In last weeks blog we covered LPWAN and two network protocols based on the technology. To read the part one of this blog click here.
LPWAN - NB-IoT
Narrowband Internet of Things (NB-IoT) is type of LPWAN. NB-IoT is specifically designed for connecting devices with low bandwidth requirements, using low power whilst providing increased penetration. In some sense this is a second generation technology that is a faster growing network than Sigfox due to it’s ability to send and receive bigger data packets.
NB-IoT focuses specifically on coverage, low cost, long battery life, and high connection density. NB-IoT is similar to LoRaWAN in application and in broad strokes. NB-IoT suits devices that are constantly moving and report GPS coordinates.
One local example is in Punakaiki, where local volunteer group Predator Free Punakaiki is working to create a native bird sanctuary. The company has leveraged an IoT pest control solution, MinkPolice, which already has a track record of success in Europe.
In each trap there is a SIM that connects via Vodafone’s IoT network to the MinkPolice smart-phone application. Volunteers receive a notification whenever a trap is activated which sends them to the exact location of that trap, to clear it, reset it, and trap more pests more often.
Previously the traps used Vodafone’s global SIM on the 2G network, but the new NB-IoT network, will enable the volunteers to set traps in more remote areas of the sanctuary while having reliable connectivity
Vodafone NZ’s current NB-IoT Coverage Map
LTE CatM1 is a cellular-based IoT technology for LPWAN. CatM1 lets you connect IoT and M2M devices to backend IoT services & platforms, and providing moderate to high data-rates, and good battery life. CatM1 is an outlier when comparing LPWAN networks since it has much higher bandwidth size. Depending on the number of devices, this can be a more expensive per SIM/device service. It’s suitable to more data heavy IoT solutions. There is also a compromise in battery life since devices are sending bigger data packets.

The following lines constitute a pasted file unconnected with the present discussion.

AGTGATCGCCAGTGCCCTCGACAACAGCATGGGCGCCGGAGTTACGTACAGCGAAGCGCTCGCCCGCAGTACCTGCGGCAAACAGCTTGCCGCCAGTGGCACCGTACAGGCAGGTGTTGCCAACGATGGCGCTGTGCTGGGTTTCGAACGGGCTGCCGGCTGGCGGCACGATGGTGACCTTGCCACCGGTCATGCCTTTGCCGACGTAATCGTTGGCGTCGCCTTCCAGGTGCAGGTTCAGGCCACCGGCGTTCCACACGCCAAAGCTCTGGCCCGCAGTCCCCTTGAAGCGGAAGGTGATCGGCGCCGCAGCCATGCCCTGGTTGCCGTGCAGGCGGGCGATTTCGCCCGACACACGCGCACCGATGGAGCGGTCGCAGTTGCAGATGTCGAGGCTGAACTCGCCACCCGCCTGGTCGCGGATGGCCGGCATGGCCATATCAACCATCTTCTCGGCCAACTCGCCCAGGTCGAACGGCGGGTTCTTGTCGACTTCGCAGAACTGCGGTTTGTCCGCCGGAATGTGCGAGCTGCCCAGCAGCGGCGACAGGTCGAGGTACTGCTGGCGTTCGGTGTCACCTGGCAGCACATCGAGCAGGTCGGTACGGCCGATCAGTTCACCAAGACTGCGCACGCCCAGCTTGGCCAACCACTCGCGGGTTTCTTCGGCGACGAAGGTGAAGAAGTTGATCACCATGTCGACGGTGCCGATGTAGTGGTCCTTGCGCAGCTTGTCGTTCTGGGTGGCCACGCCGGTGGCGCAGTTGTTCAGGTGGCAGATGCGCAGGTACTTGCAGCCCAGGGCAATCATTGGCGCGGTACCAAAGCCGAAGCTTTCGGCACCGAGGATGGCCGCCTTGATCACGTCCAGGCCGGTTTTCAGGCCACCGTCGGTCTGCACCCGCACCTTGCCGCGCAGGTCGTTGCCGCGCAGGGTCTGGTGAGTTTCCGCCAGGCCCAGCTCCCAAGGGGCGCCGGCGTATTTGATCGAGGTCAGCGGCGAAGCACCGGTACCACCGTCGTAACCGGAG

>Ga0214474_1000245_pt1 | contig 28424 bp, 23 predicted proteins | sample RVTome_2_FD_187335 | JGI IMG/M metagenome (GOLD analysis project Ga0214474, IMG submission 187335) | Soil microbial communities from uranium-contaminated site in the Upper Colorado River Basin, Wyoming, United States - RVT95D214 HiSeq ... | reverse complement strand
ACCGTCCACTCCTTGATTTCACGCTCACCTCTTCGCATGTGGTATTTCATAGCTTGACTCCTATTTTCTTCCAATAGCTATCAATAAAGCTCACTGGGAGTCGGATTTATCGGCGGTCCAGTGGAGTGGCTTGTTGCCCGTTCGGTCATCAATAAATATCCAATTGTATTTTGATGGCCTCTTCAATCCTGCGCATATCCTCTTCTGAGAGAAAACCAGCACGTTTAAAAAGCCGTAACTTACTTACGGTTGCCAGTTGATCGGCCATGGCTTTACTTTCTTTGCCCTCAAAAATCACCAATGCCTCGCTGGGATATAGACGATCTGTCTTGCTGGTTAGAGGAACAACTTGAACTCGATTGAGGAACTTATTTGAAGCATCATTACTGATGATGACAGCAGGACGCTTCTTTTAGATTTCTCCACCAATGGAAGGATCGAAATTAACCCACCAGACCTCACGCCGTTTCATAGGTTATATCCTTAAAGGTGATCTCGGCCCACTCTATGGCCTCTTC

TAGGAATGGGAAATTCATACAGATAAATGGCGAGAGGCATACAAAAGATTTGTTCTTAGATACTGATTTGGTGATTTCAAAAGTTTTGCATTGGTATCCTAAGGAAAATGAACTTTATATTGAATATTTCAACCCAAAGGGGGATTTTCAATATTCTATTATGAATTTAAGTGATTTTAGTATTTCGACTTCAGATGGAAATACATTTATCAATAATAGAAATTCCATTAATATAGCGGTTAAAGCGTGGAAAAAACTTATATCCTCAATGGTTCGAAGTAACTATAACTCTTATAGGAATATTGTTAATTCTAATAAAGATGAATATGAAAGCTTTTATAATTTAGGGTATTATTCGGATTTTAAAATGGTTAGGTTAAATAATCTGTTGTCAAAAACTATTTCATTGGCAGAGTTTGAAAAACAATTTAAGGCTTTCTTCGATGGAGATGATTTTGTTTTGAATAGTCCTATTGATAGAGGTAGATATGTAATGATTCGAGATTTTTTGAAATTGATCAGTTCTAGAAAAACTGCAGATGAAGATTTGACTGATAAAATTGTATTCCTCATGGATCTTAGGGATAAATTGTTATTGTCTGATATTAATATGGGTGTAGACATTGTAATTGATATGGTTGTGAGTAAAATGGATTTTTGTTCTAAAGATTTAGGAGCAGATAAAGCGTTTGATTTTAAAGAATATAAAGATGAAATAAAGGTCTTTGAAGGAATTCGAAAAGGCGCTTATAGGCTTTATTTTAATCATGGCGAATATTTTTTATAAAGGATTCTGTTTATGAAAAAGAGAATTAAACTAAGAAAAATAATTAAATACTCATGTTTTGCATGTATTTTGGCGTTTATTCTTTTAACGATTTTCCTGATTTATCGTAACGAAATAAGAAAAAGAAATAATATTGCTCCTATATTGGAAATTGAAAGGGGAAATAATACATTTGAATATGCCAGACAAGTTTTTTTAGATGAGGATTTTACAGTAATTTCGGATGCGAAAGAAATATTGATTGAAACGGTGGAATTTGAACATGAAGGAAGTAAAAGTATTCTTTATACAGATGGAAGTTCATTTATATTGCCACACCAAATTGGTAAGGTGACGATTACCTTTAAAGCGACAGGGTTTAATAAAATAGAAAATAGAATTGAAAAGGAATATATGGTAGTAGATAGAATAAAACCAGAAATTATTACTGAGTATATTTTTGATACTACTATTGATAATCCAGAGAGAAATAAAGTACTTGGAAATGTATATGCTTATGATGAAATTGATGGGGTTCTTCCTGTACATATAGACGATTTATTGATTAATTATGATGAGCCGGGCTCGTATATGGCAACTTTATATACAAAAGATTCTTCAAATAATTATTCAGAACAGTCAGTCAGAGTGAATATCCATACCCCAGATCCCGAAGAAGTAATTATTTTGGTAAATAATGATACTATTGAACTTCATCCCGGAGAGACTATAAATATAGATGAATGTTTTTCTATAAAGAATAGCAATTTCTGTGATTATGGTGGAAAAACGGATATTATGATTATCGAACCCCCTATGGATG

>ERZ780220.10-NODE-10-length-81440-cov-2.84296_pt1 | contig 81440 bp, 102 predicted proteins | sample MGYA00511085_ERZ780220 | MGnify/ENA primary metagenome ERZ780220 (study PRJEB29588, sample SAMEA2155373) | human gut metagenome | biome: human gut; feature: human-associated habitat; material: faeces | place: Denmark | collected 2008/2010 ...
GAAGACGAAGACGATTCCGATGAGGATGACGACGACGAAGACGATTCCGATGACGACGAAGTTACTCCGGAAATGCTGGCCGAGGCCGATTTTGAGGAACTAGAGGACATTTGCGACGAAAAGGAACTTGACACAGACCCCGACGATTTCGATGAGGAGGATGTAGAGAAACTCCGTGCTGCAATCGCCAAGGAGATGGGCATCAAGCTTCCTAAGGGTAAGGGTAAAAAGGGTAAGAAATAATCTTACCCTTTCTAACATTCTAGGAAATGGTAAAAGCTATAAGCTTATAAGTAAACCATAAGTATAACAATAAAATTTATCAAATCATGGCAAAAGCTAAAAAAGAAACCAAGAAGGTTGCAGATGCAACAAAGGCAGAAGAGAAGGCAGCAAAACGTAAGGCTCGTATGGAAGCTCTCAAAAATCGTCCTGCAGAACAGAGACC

Currently most smart meters used by energy companies within NZ are running a CAT M1 connection with an e-SIM, contracted to Spark.
Spark’s current CAT-M1 Coverage
Cellular networks (3G, 4G LTE, 5G) are high-speed, high-capacity voice and data communication networks with enhanced multimedia and seamless roaming capabilities for supporting cellular devices like the smart phones that we use every day. Cellular connectivity has been focused on range and bandwidth at the expense of power consumption, it is used to send lots of data over long distance but drains battery rather quickly.
This is fine for devices that are connected to an electrical source or that can be recharged often like your smartphone, but not viable when it comes to IoT applications that require remote sensors/devices to last months or years on battery.
As such, cellular connectivity works for devices that need to be portable in nature but have access to a power source. The additional maintenance of needing to charge devices often can severely limit its application. They do however provide the highest bandwidth and are sometimes the only answer for solutions that require video or audio streamed. Cellular coverage in NZ covers over 97% of habitable land, or simply put where people live.
Next week we look at factors to consider when choosing the right network technology for your IoT solution.
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You can read the other blogs within the IOT series here.